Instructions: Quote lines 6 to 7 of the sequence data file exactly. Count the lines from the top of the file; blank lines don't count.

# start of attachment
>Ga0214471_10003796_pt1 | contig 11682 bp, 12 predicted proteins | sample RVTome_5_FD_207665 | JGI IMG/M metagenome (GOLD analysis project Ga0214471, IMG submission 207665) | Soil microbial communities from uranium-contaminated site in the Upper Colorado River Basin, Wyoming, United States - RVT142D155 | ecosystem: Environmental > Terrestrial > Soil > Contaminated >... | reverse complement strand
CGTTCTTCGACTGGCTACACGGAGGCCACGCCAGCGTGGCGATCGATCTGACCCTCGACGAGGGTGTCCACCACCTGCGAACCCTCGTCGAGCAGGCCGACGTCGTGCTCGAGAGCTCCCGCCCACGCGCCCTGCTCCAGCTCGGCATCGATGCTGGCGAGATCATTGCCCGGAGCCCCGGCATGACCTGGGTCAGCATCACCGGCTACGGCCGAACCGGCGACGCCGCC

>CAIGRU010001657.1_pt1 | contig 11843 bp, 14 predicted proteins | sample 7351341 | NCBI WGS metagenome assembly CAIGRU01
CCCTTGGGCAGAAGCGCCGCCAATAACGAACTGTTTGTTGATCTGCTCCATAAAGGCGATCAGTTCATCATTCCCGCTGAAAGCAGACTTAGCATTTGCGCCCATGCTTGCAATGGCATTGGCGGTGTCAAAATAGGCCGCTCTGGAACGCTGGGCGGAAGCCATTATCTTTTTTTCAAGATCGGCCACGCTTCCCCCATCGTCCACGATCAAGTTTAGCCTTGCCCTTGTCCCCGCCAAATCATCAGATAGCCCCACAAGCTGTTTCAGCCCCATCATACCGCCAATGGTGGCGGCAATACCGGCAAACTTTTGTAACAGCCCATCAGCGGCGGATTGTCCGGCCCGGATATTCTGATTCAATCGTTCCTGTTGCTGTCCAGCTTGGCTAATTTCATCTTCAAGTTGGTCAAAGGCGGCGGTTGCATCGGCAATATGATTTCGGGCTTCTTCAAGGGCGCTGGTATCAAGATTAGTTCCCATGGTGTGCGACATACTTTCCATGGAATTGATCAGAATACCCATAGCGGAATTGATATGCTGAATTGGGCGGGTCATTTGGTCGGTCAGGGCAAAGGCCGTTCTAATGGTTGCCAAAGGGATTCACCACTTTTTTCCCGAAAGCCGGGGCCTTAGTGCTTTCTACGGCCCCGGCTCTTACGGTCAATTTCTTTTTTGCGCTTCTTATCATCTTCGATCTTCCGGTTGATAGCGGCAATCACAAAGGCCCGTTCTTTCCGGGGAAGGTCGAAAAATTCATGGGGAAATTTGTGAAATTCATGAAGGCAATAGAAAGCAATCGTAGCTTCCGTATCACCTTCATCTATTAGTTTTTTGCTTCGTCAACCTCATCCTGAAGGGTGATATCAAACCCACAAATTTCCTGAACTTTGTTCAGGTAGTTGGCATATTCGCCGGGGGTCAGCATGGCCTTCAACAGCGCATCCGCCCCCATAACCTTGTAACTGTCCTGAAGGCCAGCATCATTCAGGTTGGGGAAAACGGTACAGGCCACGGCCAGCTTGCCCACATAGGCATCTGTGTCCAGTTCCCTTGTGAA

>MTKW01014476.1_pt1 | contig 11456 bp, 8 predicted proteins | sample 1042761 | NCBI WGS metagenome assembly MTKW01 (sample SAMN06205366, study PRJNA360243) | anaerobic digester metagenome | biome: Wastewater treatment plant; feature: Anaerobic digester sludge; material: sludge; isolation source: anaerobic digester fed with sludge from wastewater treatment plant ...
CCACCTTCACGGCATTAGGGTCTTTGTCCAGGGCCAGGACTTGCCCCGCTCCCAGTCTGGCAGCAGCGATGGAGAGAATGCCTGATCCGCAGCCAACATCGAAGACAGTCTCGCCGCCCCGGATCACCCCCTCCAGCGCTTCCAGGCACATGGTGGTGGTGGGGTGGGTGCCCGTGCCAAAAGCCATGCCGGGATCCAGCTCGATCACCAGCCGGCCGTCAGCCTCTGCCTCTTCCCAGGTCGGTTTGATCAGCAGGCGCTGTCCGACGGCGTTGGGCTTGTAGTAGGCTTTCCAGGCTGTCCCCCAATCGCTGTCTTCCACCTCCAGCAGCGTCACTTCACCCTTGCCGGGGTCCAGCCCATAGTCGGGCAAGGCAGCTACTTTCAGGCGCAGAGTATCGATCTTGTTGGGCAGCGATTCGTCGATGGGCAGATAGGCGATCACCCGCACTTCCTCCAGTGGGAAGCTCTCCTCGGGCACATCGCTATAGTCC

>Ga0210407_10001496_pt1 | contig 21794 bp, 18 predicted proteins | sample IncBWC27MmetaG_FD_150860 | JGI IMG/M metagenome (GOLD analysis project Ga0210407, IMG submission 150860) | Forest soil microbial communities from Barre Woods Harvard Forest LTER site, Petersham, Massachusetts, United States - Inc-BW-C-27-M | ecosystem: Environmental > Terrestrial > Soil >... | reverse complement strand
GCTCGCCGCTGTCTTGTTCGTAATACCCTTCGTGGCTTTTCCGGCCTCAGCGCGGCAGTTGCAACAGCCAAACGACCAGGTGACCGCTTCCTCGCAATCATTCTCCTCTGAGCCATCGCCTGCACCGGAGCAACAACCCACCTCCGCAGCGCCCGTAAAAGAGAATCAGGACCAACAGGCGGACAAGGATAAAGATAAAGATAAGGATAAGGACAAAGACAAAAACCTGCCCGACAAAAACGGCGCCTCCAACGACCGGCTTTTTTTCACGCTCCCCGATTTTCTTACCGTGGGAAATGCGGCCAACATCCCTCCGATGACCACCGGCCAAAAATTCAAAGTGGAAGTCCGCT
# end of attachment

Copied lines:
CCACCTTCACGGCATTAGGGTCTTTGTCCAGGGCCAGGACTTGCCCCGCTCCCAGTCTGGCAGCAGCGATGGAGAGAATGCCTGATCCGCAGCCAACATCGAAGACAGTCTCGCCGCCCCGGATCACCCCCTCCAGCGCTTCCAGGCACATGGTGGTGGTGGGGTGGGTGCCCGTGCCAAAAGCCATGCCGGGATCCAGCTCGATCACCAGCCGGCCGTCAGCCTCTGCCTCTTCCCAGGTCGGTTTGATCAGCAGGCGCTGTCCGACGGCGTTGGGCTTGTAGTAGGCTTTCCAGGCTGTCCCCCAATCGCTGTCTTCCACCTCCAGCAGCGTCACTTCACCCTTGCCGGGGTCCAGCCCATAGTCGGGCAAGGCAGCTACTTTCAGGCGCAGAGTATCGATCTTGTTGGGCAGCGATTCGTCGATGGGCAGATAGGCGATCACCCGCACTTCCTCCAGTGGGAAGCTCTCCTCGGGCACATCGCTATAGTCC

>Ga0210407_10001496_pt1 | contig 21794 bp, 18 predicted proteins | sample IncBWC27MmetaG_FD_150860 | JGI IMG/M metagenome (GOLD analysis project Ga0210407, IMG submission 150860) | Forest soil microbial communities from Barre Woods Harvard Forest LTER site, Petersham, Massachusetts, United States - Inc-BW-C-27-M | ecosystem: Environmental > Terrestrial > Soil >... | reverse complement strand